Friday, 10 May 2013

# 61 (2013) Mickey Mouse Courses - following your dream or a waste of time?

Vocational study is never far from the limelight where the news is concerned. Our UK education system is often slammed, shaken up and reworked by a Government eager to stay in power but struggling under a burgeoning number of students in the system with nowhere for them to go when they leave education. How do you keep them on - by letting them study whatever they want?

'Mickey Mouse' subjects, as so many of these degrees have now been branded, are under close scrutiny. Some of them seem completely pointless and even more give students nothing to help them in the real world of work. But surely some degrees are only perceived as 'Micky Mouse' because we don't have the industry left in this country now to absorb those talented graduates? Many craft, hands on or creative degrees are classed as 'Mickey Mouse' because our manufacture status has been lost leaving many graduates 'qualified' for their first job but unable to find relevant work.

Back in 2003 Margaret Hodge, the Higher Education Minister, defined a 'Mickey  Mouse' course as one 'where the content is perhaps not as rigorous as one would expect and where the degree itself may not have huge relevance in the labour market.' By that standard many vocational courses would fall into this category because they are less academic and because the industry is limited in terms of earning potential.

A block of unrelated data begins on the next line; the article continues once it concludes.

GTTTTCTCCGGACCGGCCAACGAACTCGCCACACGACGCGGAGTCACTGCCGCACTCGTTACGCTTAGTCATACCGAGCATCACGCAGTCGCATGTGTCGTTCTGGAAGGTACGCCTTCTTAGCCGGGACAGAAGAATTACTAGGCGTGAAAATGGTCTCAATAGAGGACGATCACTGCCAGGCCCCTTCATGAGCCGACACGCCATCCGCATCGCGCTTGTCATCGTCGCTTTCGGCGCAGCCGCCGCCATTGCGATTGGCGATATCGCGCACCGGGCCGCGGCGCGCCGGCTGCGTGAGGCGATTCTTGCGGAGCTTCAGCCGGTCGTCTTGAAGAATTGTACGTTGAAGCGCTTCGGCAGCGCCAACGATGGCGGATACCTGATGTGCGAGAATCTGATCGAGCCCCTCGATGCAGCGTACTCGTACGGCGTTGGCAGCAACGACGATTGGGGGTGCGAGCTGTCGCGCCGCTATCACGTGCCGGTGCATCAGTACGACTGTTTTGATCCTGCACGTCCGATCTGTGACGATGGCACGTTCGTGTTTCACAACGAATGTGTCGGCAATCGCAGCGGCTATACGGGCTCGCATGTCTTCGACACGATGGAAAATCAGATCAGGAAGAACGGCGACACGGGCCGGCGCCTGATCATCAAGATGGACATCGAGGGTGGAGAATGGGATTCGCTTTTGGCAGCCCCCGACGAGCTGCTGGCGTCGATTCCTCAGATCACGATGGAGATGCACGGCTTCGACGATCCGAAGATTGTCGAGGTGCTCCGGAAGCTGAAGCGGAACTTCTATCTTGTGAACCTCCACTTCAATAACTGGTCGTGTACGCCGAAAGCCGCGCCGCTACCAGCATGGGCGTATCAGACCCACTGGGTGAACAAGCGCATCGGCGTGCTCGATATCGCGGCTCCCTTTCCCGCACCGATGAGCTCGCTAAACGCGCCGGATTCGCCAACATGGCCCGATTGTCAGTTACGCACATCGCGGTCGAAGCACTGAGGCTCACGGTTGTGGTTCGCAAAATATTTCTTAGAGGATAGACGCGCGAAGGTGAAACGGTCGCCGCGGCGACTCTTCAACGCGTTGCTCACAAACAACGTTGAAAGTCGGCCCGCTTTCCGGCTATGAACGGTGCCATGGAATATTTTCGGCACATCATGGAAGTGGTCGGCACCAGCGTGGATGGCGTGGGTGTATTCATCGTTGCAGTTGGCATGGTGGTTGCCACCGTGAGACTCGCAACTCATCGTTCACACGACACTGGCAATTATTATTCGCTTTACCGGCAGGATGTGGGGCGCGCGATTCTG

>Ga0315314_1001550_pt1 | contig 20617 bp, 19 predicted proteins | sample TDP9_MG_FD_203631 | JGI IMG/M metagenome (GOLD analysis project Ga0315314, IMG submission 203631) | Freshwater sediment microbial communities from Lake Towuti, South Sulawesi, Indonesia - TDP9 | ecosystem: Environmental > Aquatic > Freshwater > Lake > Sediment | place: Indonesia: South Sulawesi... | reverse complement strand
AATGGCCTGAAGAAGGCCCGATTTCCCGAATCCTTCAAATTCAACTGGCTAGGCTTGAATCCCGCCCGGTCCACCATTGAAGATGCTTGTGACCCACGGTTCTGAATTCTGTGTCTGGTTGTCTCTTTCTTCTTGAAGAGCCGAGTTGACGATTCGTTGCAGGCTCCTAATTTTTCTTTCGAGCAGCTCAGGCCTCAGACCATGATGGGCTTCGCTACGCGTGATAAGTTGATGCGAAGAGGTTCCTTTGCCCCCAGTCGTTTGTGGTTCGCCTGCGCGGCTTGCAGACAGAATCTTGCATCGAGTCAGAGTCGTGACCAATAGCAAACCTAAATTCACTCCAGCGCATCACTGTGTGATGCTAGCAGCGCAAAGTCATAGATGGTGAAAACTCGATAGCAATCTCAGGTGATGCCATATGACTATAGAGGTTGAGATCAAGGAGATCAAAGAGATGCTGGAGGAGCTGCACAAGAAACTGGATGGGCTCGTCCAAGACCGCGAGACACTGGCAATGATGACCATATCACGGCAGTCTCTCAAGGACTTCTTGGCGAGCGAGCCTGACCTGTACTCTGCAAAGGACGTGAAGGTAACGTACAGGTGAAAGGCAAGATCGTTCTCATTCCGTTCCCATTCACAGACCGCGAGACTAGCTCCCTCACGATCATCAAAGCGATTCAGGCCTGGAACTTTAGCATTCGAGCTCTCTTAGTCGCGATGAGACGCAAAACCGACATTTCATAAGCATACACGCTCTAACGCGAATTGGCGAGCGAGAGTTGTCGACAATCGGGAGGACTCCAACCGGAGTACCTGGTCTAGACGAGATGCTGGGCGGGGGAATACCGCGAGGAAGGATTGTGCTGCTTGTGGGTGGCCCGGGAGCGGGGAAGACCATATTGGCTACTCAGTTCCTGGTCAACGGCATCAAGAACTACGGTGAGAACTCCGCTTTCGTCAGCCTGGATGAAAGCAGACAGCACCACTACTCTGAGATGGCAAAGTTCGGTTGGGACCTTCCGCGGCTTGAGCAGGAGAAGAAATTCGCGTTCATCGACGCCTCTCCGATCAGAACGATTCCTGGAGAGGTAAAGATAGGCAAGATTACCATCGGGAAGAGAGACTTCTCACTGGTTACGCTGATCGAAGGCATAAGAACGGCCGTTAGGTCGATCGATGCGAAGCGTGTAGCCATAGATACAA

The ONS publication Graduates in the Labour Market, 2012 published in March 2006 does make for sober reading and clearly demonstrates that their financial contribution is considerably lower than those in academic subjects.

Some A-level courses also fall into this category but are more blatant in their vague direction and dubious titles. 'General Studies' or 'Critical Thinking' don't count towards University applications and many general media based studies are included under the 'Mickey Mouse' umbrella. However, these studies are carried out along side a whole host of other subjects which go on to form a broader education. A degree is more focused but courses such as 'David Beckham Studies', 'Surf Sciences' and 'Golf Management' do make you wonder what on earth is going on. How are students going to apply these courses in other areas of work if they don't get the career they are after?

Last year The Mail claimed that 9 out of 10 sixteen year old students will take at least one Mickey Mouse subject. Alongside useful subjects this is all well and good, but when they progress to university level still nurturing these as useful areas of study it does become a concern.

Many vocational subjects are important. One day when we are all sick of cheap imports, farming work abroad and need to expand our workforce effectively we will have a manufacture industry again that will be able to employ more of these graduates and those less academically able. For now it's about getting by. And if being skilled at admin, working in a call centre or selling cars are the gap fillers that keep a roof over the heads of our creative graduates in the short term, then so be it.

I'd still rather be in a humdrum day job and able to buy food and pay rent, than spending my days being creative and living off tinned beans in a tiny houseshare.

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